Putting out the Unwelcome Mat

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One of my favorite summer activities is a trip to a nearby farmers’ market on Saturday mornings. I love picking up fresh produce, listening to live music, running into old friends and grabbing a great cup of coffee. Plus, the market experience seems to make everyone happy.

Well, almost everyone.

The owners of the adjacent strip mall don’t like market patrons using their parking lot, so they put up signs every Saturday specifying that their lot is only for the use of their own customers. Now, I totally understand their need to save room for their customers to park, but I also have to think they’re turning away potential new customers with their signs. And market patrons tend to be upper-middle-income folks with money to spend; otherwise, why would they pay a premium for fresh local produce, meat, and eggs?

I’ve often wondered what would happen if the folks who run the strip mall decided to designate their lightly used side parking lot for market customers. Or if they signed on as sponsors of the market. Or if they set up fresh water stations on hot August Saturdays. Perhaps their stores would get to be as crowded as the market stalls.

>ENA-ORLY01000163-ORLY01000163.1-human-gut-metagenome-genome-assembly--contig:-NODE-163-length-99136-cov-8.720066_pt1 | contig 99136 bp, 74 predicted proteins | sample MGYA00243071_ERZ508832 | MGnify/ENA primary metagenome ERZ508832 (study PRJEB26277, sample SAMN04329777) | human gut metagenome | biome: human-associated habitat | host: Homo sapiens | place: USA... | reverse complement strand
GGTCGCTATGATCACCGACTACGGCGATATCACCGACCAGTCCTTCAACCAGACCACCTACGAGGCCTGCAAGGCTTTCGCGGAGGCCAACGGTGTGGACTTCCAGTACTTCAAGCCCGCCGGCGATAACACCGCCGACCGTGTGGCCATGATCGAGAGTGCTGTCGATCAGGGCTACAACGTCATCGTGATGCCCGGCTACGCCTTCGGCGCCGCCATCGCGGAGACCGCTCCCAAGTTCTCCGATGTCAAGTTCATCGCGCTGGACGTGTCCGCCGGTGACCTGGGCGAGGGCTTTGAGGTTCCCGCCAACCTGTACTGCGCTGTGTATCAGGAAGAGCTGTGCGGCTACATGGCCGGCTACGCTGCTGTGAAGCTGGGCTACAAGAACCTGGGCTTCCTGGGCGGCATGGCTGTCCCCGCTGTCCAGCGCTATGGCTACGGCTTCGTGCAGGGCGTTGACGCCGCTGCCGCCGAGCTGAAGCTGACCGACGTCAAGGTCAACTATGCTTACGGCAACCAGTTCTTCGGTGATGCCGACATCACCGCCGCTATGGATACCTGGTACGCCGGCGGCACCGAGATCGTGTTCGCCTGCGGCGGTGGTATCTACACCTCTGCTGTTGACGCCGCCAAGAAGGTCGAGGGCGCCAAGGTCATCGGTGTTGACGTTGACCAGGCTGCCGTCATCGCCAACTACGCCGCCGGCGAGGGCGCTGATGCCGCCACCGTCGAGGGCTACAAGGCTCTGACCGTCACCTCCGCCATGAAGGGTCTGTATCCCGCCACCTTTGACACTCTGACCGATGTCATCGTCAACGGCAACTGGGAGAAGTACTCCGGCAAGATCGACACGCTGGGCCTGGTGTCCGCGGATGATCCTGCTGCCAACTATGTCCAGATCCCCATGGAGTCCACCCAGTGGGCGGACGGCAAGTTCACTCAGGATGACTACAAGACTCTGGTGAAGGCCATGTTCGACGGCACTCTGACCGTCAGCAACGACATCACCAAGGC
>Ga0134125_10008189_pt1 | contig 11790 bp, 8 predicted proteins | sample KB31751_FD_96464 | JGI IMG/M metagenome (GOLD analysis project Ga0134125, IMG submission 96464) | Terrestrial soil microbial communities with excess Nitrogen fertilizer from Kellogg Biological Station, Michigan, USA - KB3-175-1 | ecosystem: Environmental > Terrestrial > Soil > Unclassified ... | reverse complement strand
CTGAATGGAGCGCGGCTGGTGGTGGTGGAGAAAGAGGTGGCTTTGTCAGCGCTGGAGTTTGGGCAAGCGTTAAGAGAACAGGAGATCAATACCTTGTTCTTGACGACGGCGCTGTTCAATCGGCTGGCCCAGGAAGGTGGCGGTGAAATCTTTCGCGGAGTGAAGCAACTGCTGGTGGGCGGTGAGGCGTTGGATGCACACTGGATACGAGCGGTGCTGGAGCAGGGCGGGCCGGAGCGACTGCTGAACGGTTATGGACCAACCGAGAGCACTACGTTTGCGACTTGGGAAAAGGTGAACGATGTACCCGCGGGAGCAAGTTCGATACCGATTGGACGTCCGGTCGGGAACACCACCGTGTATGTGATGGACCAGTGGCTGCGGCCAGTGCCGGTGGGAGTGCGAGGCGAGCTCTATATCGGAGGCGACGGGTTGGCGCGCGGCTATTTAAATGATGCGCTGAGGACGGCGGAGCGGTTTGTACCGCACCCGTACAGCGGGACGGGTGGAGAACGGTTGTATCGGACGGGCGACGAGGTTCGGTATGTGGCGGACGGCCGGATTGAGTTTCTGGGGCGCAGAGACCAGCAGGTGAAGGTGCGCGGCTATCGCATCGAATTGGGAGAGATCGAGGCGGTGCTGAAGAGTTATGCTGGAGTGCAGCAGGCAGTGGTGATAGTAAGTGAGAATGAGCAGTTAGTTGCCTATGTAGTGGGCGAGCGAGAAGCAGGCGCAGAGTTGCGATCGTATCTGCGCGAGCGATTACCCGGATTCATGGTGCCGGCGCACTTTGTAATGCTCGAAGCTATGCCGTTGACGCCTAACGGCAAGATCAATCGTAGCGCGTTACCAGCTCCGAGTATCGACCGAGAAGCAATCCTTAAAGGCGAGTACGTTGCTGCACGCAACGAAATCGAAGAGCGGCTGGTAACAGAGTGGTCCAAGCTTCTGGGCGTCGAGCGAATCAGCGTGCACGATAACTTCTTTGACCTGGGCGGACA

It occurs to me that a lot of Scout troops think like those mall owners, intentionally or inadvertently turning away families with their inflexibility. This might happen when a Scout needs to leave a campout early to perform in a concert or when a Scout shows up to a meeting out of uniform because he just came from football practice.

When we put out unwelcome mats, we’re betting that our product is more appealing than the one down the street. I don’t know about you, but I’m not sure I would want to stake my troop’s future on that bet.


Need more great troop program ideas? Check out The Scoutmaster’s Other Handbook, which is available in both print and e-book formats at https://www.eaglebook.com/products.htm#scoutmasters.

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One thought on “Putting out the Unwelcome Mat

  1. Dean Whinery

    I’ve never understood Scouting units, Boy or Girl, being “closed”, especially those with but 5 or 10 members…those a Patrols! When SM in Munich, Transatlantic Council, we had to temporarilyl stop accepting new member, but only until our sponsor found us a lerger meeting place, the we grew from about 30 member to around 40–4 Patrols and a SPL aided by a small team of older boys who joined us because there was no Explorer post in our area. My long-ago Cadette GS troop generally ran to about 60 members, most of whom had been shunned by “closed” troops of no more than 12…These Scouts looked on the closed units as “cliques”.

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